MOUNT RAINIER NATURE NOTES
Those who enjoy floral beauty will find much of interest in Mount
Rainier National Park at this time. It is still several weeks before the
alpine meadows, for which Mount Rainier is most famous, will be at the
height of their beauty. Yet even now, one need not go far to satisfy his
desire to see and study our flowers.
The roadside and trails everywhere at the lower elevations are
broughtened with the Canadian Dogwood (Cornus canadensis), Forest
Anemone (Anemone deltiodea), Star Flower (Trientalis latifolia),
Wild Lily of the Valley and the Pink Cordyalis (Capnoides scouleri).
The Bear Grass or Indian Basket Crass (Xerophyllum tenax) seems to be on
the threshold of a big year. The large, spectacular flower clusters of
this plant are found in abundance -- particularly in the "Silver
Forest" where conditions are most suited to their best development.
Star-Flowered Solomon's Seal (Vagnera sessifolia), Queen's Cup or
Clintonia (Clintonia uniflora) and Fairy Bells (Disporum trachycarpum)
are found everywhere. In fact so numerous are the flowers at this
season that we are of the opinion that the principle reason that
"The Mountain" is more famous for its alpine flowers in mid summer is
simply because that is the time when most people have the opportunity
to visit this region. For our flora is equally as interesting and as
varied at this time of the year.
Red Mimulus (Mimulus lewisii) and Indian Paintbrush can be found
quite readily -- the latter is particularly noticeable on the new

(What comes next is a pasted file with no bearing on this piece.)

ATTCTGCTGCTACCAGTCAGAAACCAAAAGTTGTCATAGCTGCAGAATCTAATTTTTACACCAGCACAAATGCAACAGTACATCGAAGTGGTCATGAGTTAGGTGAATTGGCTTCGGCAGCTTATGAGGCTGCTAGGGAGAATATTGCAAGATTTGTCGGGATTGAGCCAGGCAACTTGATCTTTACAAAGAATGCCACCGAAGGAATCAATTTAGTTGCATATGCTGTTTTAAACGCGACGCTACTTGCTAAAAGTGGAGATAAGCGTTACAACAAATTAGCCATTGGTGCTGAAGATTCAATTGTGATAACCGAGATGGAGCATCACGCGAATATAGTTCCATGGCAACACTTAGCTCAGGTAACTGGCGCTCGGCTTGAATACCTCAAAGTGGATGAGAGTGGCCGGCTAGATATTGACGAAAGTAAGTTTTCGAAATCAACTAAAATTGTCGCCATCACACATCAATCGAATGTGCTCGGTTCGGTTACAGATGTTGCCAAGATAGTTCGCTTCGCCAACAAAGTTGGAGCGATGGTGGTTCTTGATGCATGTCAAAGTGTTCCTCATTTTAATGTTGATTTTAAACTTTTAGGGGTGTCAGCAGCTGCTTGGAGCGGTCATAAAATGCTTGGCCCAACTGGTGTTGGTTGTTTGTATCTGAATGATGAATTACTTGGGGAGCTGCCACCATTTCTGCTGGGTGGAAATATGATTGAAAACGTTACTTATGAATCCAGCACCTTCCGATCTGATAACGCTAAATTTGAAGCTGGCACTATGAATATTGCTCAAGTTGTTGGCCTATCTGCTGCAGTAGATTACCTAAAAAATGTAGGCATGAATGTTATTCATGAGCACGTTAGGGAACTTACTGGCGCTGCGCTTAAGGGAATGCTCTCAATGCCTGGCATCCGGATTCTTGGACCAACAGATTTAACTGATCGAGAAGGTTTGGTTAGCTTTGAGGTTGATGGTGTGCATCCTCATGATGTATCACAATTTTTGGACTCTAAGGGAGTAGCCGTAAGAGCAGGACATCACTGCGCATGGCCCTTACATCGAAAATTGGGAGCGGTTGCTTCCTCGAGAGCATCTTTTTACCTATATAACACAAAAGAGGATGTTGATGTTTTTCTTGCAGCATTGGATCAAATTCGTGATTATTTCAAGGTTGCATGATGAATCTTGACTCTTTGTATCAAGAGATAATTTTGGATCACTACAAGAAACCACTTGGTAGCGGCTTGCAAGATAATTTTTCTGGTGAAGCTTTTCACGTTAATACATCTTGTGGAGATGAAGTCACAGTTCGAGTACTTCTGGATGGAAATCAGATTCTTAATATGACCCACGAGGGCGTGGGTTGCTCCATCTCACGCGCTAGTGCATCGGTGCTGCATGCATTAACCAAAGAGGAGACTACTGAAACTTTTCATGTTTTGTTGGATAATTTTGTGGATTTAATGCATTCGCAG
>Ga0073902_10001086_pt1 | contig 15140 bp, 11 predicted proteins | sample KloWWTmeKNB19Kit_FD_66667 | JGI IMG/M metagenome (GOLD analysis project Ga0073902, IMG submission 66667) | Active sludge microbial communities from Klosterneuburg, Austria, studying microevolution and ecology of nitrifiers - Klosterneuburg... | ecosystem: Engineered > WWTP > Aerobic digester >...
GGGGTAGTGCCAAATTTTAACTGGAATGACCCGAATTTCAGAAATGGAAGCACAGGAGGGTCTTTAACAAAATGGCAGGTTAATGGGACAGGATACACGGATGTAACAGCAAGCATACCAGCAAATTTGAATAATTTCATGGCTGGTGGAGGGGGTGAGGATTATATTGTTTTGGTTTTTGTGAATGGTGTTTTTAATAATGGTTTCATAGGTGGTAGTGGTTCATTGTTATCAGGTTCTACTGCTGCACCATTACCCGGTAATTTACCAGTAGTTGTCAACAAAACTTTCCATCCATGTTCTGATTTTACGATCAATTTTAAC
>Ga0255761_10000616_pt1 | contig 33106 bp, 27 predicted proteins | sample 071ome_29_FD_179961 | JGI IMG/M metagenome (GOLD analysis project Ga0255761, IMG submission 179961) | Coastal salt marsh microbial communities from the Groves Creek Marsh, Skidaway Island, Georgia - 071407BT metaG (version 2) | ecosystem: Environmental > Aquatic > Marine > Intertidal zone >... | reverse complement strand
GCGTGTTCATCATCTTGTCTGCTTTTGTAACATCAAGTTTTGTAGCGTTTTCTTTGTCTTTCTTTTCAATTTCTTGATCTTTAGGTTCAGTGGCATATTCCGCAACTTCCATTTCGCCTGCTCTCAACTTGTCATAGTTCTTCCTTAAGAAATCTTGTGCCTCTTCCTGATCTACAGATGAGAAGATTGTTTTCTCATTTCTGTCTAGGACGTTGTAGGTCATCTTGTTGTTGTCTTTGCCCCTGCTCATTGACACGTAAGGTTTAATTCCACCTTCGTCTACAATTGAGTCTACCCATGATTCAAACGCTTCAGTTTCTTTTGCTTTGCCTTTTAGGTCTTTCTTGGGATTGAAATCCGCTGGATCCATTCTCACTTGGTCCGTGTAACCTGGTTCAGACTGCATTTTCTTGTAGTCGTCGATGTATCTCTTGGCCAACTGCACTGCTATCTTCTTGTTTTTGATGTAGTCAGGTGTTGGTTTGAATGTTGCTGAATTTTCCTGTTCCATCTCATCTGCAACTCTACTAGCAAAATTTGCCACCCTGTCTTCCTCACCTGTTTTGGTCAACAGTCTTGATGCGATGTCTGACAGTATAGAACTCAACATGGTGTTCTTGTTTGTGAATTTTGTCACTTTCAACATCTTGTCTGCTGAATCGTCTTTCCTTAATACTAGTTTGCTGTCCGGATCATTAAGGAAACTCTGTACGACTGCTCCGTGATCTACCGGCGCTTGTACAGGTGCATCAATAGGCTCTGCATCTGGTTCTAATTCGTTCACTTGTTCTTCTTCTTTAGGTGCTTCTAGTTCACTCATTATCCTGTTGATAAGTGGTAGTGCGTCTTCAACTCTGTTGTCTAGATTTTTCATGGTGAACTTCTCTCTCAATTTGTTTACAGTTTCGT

West Side Road in suitable locations while the light blue bells of the
Mertensia are much in evidence in the region of the Nisqually Glacier
bridge on the Paradise highway.
Paradise valley itself is beginning to give one an idea of its floral
brilliance yet to come. Where the snow has melted we find large numbers
of the famous Avalanche Lilies (Erythronium montanum) as well as the
Yellow Lilies (Erythronium parviflorum).
Many Western Anemones are in bloom and in places which have been free
from snow for some time these flowers are already beginning to form
their characteristic seed pods. Buttercup, Marsh Marigold and many
other flowers are also in bloom -- the advance guard of these that will
come a few weeks hence.
AN EXPRESSION OF APPRECIATION.
The Educational Department of Mount Rainier National Park wishes to
publically express their appreciation for the fine spirit of
helpfullness and cooperation on the part of the Washington State Museum
on the University of Washington campus. Their generosity and desire to aid us
in presenting a more interesting and adequate story of the natural
history of this region has resulted in the loan of a great deal of
museum exhibit material. We are sure that everyone visiting the Park
this summer will find it very much worth their while to visit the Park
Museum for, without a doubt, any visit to "The Mountain" will be made
more enjoyable by so doing.
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